From FL out here will have to enter in to the picture for sure. I bought a JLG 40H 40-ft boom manlift the year came back to the farm owing to needing the reroof job on it and the house plus several other high jobs could see including trees. Broker was in FL while machine outside Chicago--he had arrangement w/ private trucking and guaranteed it for $600--ended up costing $800 but he kept his bargain. It weighed about 12k lb and took up most of the load; if they can find shared load one of these is probably about 2000lb and doesn't take up much space so shouldn't be _too_ bad but it's been a while since I've shipped something sizable; fuel surcharges have to be a factor.
I've not heard on this one; they sent a $3500 quote for a 12" Crescent w/ a "make an offer" disclaimer. I'm sure I'll manage to fight off the urge, but it's a temptation, sure... :)
BTW, they've a nice-looking 16" General up north closer to you; somebody has even retrofitted it for single-phase...
<http://www.mlsmachineryusa.com/onlineCatalog/details.asp?cat 70&auct=0&liq=0&id%925&p=1&rpp>
That'll prep some stock for the carver... :)
--
Add pictures here
<% if( /^image/.test(type) ){ %>
<% } %>
<%-name%>
Add image file
Upload

Awww maaaan..... they have CNC's too......
Add pictures here
<% if( /^image/.test(type) ){ %>
<% } %>
<%-name%>
Add image file
Upload
On 8/11/2011 8:16 PM, Robatoy wrote:

Go for it...you know you _need_ it.
--
Add pictures here
<% if( /^image/.test(type) ){ %>
<% } %>
<%-name%>
Add image file
Upload

"Infeed" and "outfeed" are meaningless terms when talking about cross- cutting on a RAS. It's a lot easier to lay the thing on the RAS table and prop up the ends with saw horses or stools or a rope tied to the ceiling than it is to work out some kind of movable or low friction support for the ends as is needed with a table saw.
Add pictures here
<% if( /^image/.test(type) ){ %>
<% } %>
<%-name%>
Add image file
Upload
On 8/9/2011 3:42 PM, J. Clarke wrote: ...

I never talked about "infeed" or "outfeed" (intentionally, anyway; I won't say I didn't write something confusingly inadvertently :) ); there I was indending the directions to be those when ripping.
It may be easier for a one-time deal, surely; but the solution (and imo which isn't so humble :) ) the only way to have a RAS workstation is to have it in a long table that supports the largest majority lengths of material used for both crosscutting and ripping. Mine sits in a 20' section w/ roughly equal distances both directions. Now granted that's a little more than most have room for but it now sits in the alleyway of the barn that's 66 ft unobstructed so it's not a problem. The 20' is because it fit the full length of the garage wall shop in TN and I've not enlarged it.
Again, of course, this is a 16" puppy and I had it that size owing to doing mostly ante- and early post-bellum renovations in Lynchburg, VA, and surrounding counties when I got it to handle the sizes of materials we were finding in them.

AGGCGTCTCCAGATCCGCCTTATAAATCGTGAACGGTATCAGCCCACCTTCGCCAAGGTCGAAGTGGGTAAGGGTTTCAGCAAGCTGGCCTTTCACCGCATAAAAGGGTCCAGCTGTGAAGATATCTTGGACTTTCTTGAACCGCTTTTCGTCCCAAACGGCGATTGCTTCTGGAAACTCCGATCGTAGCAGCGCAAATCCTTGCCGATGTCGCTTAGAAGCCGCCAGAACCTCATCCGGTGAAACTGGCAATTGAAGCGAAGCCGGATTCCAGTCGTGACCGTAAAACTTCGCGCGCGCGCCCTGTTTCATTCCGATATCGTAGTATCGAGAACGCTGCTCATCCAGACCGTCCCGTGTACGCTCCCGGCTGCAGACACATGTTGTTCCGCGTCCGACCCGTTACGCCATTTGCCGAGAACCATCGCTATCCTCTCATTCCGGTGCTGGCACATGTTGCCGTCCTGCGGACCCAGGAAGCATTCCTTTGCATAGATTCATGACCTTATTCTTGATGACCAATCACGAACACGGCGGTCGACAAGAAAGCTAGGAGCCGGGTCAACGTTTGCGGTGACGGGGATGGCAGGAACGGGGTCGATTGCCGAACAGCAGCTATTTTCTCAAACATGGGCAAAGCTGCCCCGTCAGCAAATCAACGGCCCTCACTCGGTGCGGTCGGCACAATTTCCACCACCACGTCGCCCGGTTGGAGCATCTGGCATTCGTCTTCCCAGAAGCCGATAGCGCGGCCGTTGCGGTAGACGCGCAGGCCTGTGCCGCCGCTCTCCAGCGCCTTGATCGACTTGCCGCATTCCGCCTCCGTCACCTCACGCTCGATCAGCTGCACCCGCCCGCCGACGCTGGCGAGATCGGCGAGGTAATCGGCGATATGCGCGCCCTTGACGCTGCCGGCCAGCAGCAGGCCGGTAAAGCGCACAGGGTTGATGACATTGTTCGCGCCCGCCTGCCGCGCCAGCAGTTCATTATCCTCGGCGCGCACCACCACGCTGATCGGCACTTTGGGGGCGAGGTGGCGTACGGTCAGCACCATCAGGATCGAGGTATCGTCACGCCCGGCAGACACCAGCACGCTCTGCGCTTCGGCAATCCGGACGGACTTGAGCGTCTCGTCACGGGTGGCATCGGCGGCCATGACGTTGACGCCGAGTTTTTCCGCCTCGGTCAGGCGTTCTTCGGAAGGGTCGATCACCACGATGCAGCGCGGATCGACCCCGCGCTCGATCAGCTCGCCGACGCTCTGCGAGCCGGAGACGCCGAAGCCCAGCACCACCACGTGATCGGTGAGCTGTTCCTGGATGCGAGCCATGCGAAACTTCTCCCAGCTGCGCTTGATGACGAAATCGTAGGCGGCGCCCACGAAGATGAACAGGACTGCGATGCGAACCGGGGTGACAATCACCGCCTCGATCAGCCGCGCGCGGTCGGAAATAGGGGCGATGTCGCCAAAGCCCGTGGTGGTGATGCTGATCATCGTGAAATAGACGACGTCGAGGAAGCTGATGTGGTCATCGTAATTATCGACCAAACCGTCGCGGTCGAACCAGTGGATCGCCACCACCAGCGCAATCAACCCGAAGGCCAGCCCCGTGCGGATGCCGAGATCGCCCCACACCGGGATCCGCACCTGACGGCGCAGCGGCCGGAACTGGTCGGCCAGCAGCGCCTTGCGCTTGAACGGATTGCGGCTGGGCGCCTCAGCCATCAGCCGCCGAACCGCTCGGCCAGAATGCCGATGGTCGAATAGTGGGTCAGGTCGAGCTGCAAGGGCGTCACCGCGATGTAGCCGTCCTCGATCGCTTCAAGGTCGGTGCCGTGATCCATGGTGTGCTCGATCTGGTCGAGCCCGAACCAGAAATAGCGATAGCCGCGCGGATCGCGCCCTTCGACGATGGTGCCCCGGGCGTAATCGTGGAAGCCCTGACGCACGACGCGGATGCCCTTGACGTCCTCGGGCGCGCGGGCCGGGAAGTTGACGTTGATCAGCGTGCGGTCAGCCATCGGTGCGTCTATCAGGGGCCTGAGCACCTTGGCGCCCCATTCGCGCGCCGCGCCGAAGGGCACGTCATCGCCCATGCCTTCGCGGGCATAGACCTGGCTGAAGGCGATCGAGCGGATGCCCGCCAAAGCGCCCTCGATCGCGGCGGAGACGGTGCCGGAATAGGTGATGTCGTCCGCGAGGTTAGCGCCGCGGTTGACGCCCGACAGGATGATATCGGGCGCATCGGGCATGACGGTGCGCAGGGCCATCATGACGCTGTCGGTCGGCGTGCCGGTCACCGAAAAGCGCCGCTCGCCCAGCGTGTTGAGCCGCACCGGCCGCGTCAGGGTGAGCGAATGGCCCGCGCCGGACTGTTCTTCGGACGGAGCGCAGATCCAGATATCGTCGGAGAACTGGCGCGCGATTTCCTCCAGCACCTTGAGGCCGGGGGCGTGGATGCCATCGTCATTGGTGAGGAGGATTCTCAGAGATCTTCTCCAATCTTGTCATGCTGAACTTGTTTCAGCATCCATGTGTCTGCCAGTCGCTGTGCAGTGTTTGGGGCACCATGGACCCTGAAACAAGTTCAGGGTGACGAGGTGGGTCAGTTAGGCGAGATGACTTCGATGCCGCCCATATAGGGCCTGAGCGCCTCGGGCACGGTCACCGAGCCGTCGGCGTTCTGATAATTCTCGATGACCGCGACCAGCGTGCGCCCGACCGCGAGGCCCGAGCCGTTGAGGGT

I'd have been happy w/ a 14 or even 12 but got lucky and an acquaintance working at the old Lane furniture (then the new production facility was almost new) got me a deal on this one out of the old facility in Alta Vista.
--
Add pictures here
<% if( /^image/.test(type) ){ %>
<% } %>
<%-name%>
Add image file
Upload
On 8/9/2011 7:08 PM, dpb wrote:

He who is plonked is a little slow and prides himself when he can find a statement that can be understood in a way. Helps him think of himself as an expert. They are in feed and out feed tables as you mentioned, making the comparison to the TS. As you well know they don't change names because you happen to use them for cross cutting also.
Did I just say that? ;~0
Add pictures here
<% if( /^image/.test(type) ){ %>
<% } %>
<%-name%>
Add image file
Upload
On 8/9/2011 7:26 PM, Leon wrote: ...

Chuckles...speak clearly into the microphone, please...
Add pictures here
<% if( /^image/.test(type) ){ %>
<% } %>
<%-name%>
Add image file
Upload
@swbelldotnet says...

If any part of a 2x10 fits onto the infeed or outfeed table on your table saw it must be an amazingly small saw.
You need an additional support for cross cutting long boards that is neither infeed nor outfeed but an end support.
Add pictures here
<% if( /^image/.test(type) ){ %>
<% } %>
<%-name%>
Add image file
Upload

Read it again. I do not know what YOU are talking about.... and that's okay by me.
Add pictures here
<% if( /^image/.test(type) ){ %>
<% } %>
<%-name%>
Add image file
Upload
wrote:

Roller infeed support or a 8+ foot infeed table is REQUIRED for any kind of accuracy on a RAS.

Add pictures here
<% if( /^image/.test(type) ){ %>
<% } %>
<%-name%>
Add image file
Upload

The usefulness of a RAS does not negate the fact that is proportionally easier to make a serious screw up than with any other power tool. A Big ol' beefy 12" Delta, from industrial yore, is a mighty fine piece of gear which will do things other devices won't. BUT, you best be really careful, be very alert, and make sure there's no hidden cuppage or twistage (suck on those two words, spelchucker) in your stock... or a know even. Now add the instability of the sheetmetal, stamped pieces of shit that Craftsman put out and you have amplified the danger by a large percentage. A sloppy arm with a wonky motor with crap bearings and a whirling, toothed wheel of death hanging, spinning in mid air over a work surface is just NOT my idea of a device that makes me all comfy-womfy in terms of safety.
BTW, all you proponents of the RAS... If you ever need to cut an end off a 12' x 1x6.. do what I do. A Swanson aluminum Speedsquare and a circular saw. I can get a pretty nice cut anywhere any time without first have to clean all the crap off the RAS table and move countless objects d'art so I can manoeuvre a hunk of lumber, through a shop just to do that simple operation on a very dangerous piece of crap.
Add pictures here
<% if( /^image/.test(type) ){ %>
<% } %>
<%-name%>
Add image file
Upload

Related Threads

    HomeOwnersHub.com is a website for homeowners and building and maintenance pros. It is not affiliated with any of the manufacturers or service providers discussed here. All logos and trade names are the property of their respective owners.